On the track, the ZX-10R felt balanced and easy to ride. Throttle response is as good as any bike I have ridden. This means the engine responds immediately to the throttle, but without any lurching or other unwanted response.

Low-end and mid-range power delivery is so smooth and linear it almost felt soft, at first. As the day wore on, however, and comparing notes with other journalists, power in this area felt more than competitive. Indeed, if Kawasaki is correct that low-end and mid-range power is virtually identical to last year’s model, then this Kawasaki will hold its own, and then some, at street rpm levels.

Power transitions smoothly and steplessly to an extremely potent top end. Although only 6/10ths of a mile long, the front straight at Losail produced top speeds of over 170 mph into a stiff headwind on Day 1 of testing. As the wind became more neutral on day 2, some journalists saw in excess of 180 mph on the ZX-10R’s speedometer. In summary, the 2008 ZX-10R has a fantastic engine — both extremely powerful, and extremely usable/controllable.

Whether KIMS played a part or not, the bike felt well hooked-up throughout our track test. We were aided in this respect by some superb Pirelli tires (that got even stickier on Day 2). Squat on acceleration and dive on hard braking were well controlled by the stock suspension settings despite the fact that this journalist undoubtedly outweighs the target sport rider. Indeed, the suspension was hard to fault. Losail is extremely smooth, so it is difficult to tell how the ZX-10R will handle small, choppy bumps on the street, but we were impressed with the damping on the track and the fact that both ends seemed to stay relatively high in the suspension stroke.

The ergonomics of the new ZX-10R also felt comfortable and roomy on the race track. This will undoubtedly translate into a pretty aggressive seating position on the street, but even an aggressive riding position can be comfortable if it is balanced correctly. The reach to the bars seemed very reasonable, and the pegs provide plenty of ground clearance without being overly high and cramping the rider. The seat shape, and the shape of the chassis parts touching the rider’s body, allowed me to move freely on the bike, while feeling an almost organic unity with the machine.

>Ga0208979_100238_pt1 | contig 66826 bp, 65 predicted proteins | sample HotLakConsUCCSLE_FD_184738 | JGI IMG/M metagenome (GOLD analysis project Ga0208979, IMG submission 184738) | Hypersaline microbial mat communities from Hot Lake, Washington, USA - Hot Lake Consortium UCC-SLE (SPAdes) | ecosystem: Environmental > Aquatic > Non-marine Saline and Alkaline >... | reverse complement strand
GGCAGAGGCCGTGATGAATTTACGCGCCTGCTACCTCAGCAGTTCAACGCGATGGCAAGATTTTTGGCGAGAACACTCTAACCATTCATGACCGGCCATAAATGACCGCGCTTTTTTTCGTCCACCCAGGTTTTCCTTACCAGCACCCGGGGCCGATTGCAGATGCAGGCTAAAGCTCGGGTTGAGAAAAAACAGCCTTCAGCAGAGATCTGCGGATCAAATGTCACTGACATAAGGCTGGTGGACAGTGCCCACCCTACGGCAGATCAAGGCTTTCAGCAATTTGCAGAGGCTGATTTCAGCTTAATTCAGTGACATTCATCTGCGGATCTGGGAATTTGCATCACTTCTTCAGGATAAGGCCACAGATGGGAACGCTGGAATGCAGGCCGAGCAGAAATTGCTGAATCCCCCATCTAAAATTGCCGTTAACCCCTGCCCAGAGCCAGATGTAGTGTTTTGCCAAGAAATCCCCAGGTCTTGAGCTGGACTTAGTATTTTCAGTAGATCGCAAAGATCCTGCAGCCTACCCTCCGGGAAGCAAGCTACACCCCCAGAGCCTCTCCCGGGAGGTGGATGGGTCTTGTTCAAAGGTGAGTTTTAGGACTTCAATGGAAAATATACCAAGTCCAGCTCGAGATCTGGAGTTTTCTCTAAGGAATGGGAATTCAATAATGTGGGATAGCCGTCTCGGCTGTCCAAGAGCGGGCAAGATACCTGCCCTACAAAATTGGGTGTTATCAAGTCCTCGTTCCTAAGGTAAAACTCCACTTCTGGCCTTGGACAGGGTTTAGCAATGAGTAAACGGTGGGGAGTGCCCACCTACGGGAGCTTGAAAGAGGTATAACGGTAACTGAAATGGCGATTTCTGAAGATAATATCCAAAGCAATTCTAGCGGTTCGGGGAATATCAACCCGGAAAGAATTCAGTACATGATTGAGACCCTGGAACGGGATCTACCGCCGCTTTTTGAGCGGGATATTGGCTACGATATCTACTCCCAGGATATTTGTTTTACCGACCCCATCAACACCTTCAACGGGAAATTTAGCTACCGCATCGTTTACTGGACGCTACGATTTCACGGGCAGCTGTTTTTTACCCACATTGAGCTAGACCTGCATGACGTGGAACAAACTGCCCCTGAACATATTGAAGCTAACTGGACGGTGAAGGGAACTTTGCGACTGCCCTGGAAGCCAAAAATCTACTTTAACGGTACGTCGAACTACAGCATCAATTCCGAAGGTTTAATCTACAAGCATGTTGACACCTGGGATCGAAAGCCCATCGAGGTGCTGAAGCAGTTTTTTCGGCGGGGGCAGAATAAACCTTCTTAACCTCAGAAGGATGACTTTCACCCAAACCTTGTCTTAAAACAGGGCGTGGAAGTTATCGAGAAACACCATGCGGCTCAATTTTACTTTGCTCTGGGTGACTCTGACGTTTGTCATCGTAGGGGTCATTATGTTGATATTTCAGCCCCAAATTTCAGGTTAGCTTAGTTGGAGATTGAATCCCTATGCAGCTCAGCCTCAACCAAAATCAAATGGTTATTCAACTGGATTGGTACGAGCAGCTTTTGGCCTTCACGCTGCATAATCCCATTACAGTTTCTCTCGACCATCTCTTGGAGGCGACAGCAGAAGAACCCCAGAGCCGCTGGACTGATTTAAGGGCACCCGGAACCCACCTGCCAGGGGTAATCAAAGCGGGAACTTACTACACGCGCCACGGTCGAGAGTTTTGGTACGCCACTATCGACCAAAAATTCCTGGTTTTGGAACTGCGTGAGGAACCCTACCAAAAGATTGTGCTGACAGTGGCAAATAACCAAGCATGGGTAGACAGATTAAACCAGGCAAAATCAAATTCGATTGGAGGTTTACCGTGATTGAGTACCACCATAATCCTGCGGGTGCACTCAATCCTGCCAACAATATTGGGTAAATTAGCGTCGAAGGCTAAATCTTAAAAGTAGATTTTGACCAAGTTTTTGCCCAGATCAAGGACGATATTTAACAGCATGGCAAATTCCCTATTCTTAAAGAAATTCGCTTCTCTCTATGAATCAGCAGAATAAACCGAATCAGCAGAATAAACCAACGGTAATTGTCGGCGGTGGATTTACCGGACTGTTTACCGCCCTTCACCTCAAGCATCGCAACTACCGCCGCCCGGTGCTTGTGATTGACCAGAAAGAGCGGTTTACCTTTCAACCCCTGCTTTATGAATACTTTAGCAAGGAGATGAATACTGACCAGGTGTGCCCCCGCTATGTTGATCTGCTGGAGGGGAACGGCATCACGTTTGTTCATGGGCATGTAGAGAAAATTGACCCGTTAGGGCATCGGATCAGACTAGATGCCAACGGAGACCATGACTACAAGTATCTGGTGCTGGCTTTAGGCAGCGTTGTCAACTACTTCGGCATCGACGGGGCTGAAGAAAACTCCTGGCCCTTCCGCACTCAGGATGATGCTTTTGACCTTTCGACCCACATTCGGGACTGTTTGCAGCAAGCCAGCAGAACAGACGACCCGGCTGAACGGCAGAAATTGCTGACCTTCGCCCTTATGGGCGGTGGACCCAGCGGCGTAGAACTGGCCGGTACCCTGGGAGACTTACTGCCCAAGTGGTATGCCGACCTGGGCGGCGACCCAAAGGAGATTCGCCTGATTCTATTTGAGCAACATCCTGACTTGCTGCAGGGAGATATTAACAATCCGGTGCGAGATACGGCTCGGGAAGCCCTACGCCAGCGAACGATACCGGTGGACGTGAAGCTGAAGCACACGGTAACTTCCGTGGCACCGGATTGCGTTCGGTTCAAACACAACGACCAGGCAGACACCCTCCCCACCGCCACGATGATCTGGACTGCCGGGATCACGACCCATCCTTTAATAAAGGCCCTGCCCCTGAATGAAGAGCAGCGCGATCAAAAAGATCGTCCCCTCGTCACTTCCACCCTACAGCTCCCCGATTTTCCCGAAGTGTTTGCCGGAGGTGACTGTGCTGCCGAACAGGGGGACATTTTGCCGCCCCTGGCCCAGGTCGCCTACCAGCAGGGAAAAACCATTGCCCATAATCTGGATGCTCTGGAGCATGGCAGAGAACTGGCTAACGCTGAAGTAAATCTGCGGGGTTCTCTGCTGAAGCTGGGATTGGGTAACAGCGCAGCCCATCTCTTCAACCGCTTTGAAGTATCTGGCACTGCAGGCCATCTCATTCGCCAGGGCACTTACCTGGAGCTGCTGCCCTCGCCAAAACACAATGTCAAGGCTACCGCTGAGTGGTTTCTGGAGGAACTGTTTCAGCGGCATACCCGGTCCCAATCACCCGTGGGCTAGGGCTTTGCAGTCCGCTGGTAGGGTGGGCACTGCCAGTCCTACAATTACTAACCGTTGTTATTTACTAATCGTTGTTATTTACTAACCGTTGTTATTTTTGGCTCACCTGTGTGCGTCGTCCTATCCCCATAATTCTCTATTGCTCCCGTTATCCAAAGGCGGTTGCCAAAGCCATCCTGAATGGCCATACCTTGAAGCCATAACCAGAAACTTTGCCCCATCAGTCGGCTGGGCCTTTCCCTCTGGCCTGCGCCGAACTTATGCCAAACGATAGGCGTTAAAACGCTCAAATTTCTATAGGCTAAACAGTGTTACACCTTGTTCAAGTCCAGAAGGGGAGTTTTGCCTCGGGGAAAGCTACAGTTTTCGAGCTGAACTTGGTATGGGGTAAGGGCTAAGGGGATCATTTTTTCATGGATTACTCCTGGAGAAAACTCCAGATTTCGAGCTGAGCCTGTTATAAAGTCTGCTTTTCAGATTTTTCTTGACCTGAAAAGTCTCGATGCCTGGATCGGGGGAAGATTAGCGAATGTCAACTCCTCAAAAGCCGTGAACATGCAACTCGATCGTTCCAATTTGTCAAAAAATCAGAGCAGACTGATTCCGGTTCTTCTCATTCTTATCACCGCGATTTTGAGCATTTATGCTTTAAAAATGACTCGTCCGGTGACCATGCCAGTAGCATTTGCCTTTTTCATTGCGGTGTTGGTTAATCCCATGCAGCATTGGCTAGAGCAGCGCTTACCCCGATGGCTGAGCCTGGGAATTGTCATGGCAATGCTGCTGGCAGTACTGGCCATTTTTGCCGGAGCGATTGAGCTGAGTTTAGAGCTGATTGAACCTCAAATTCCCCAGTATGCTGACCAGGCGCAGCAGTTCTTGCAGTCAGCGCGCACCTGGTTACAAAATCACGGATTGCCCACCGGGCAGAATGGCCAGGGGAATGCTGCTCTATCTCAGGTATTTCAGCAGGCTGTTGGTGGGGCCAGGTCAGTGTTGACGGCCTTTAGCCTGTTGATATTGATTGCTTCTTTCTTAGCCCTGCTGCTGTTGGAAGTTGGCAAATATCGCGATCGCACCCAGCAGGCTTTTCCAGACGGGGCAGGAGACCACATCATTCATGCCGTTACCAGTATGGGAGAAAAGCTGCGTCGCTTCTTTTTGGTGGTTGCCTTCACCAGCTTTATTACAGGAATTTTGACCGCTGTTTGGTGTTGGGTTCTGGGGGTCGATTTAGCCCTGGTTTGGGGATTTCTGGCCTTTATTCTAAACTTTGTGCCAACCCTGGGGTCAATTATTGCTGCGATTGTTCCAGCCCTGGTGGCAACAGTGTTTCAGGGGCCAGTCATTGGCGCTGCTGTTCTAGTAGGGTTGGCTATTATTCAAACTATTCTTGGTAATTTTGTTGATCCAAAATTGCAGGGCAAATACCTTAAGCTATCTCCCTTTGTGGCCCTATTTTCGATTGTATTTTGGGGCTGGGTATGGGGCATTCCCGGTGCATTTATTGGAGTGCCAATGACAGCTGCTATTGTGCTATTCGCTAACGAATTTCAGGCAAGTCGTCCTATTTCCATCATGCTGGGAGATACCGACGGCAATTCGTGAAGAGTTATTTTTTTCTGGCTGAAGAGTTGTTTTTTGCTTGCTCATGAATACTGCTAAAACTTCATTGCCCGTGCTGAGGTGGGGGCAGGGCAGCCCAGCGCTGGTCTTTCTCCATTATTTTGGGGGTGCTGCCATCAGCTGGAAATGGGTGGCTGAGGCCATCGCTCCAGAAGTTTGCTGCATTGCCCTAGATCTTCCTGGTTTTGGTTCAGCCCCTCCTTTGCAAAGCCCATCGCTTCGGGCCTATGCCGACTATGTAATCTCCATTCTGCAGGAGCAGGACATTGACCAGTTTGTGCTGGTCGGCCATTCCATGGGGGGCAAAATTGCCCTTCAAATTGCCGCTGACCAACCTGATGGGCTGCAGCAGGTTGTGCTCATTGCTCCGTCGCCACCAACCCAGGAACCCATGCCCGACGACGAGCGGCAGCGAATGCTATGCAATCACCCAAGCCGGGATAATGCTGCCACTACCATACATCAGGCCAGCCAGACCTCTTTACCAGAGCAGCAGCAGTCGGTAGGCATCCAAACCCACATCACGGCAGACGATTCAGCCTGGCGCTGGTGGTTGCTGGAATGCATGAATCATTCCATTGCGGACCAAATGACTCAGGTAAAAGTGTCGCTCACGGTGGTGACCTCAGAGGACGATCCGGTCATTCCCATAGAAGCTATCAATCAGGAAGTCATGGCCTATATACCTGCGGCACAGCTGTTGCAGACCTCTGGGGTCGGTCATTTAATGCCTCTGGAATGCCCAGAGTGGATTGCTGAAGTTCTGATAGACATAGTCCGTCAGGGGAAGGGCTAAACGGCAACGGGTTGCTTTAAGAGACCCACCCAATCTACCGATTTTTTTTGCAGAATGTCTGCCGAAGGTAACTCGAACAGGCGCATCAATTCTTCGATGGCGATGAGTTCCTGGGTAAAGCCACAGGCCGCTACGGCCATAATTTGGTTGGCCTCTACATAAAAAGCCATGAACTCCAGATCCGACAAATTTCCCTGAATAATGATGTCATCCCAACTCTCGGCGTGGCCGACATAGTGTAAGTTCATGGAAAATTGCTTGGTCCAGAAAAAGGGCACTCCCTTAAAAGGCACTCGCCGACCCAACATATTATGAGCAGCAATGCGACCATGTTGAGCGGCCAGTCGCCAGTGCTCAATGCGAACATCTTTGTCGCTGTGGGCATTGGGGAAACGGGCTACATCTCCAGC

We couldn’t fault the new transmission ratios, either. The bike never felt like it was outside it’s useful powerband (perhaps, relatively easy for a 1000 cc machine to do), and the steps from gear-to-gear felt consistent.

The 2008 ZX-10R definitely feels lighter, and more nimble than last year’s bike. Despite a longer wheel base, and geometry that would indicate the bike has moved towards more stable, ponderous handling, the new Ninja changes direction much easier . . . with much less effort. In the “engineer’s notes” referenced above, this was discussed directly. Despite the geometry changes, the bike is more nimble due to chassis rigidity tuning, according to Kawasaki’s engineers. Mass centralization and the re-positioning of the swingarm pivot (down 2 mm) help here, as well.

Whatever the reasons, the handling of the new ZX-10R is stellar. The bike is very predictable — doing exactly what you expect it to do, when you expect it. Quick and nimble, but stable at the same time. Deep into triple digit speeds on the front straightaway, the bike was easy to ride and the occasional swirling, strong side-winds caused little drama.

That all-important racing line at Losail was easy to follow on the ZX-10R. Mid-corner line corrections were easy, but the ZX-10R rarely required them — tracking the selected line faithfully.

This is as pure a race bike as you will find on the street, but wind protection is pretty reasonable for the sportbike category. A small lip at the edge of the front fairing is claimed to keep the rider a bit more comfortable, and it may be one of the reasons for a relative lack of buffeting affecting the rider during our test.

We did not find stronger initial bite from the front brake (if this is what Kawasaki meant in their tech presentation — we are not sure, frankly). Nevertheless, the front brake is plenty powerful and fade resistant. Brake feel did not impress us as being outstanding, but we would like to test the bike further where “shifting sands” is not a notorious aspect of the tarmac surface.

Vibration levels on the new ZX-10R are extremely low, and the bike has an overall refined, dialed feel to it. With KIMS doing its job in the background, that ultra smooth power delivery makes open class thrust a much friendlier and more potent ally, on the street or the track.

Does the 2008 Kawasaki ZX-10R represent a new high watermark in the open class? Our initial impression is more than positive, and it is hard to argue that it does not. Nevertheless, only side-by-side testing could confirm it . . . and Honda is about to step up to the plate with an all-new machine.

Despite this, my time spent aboard the 2008 ZX-10R has fundamentally altered my view of 1000 cc in-line, four-cylinder sportbikes. I had largely viewed such bikes as gross overkill, with excess power unusable by “mortal” riders. The new ZX-10R has changed that perception. What Kawasaki has created (not just with KIMS, but with the total package) is a super powerful friend that can be commanded with rheostat-like control . . . and not just by superman. The open class just became relevant, again.

For additional details and specifications, take a look at Kawasaki’s web site here. U.S. MSRP for the 2008 Kawasaki ZX-10R is $11,549. The bike is available in the U.S. in three colors, including Lime Green, Metallic Diablo Black, and Candy Plasma Blue.